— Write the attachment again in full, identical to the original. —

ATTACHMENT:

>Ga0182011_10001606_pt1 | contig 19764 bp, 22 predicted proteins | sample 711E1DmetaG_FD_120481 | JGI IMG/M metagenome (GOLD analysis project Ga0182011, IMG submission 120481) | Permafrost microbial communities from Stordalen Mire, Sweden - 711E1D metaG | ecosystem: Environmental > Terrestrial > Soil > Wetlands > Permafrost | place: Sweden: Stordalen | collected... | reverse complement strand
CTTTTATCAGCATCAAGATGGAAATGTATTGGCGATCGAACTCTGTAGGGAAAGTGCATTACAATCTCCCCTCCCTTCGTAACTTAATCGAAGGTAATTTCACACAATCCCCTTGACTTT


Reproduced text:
>Ga0182011_10001606_pt1 | contig 19764 bp, 22 predicted proteins | sample 711E1DmetaG_FD_120481 | JGI IMG/M metagenome (GOLD analysis project Ga0182011, IMG submission 120481) | Permafrost microbial communities from Stordalen Mire, Sweden - 711E1D metaG | ecosystem: Environmental > Terrestrial > Soil > Wetlands > Permafrost | place: Sweden: Stordalen | collected... | reverse complement strand
CTTTTATCAGCATCAAGATGGAAATGTATTGGCGATCGAACTCTGTAGGGAAAGTGCATTACAATCTCCCCTCCCTTCGTAACTTAATCGAAGGTAATTTCACACAATCCCCTTGACTTT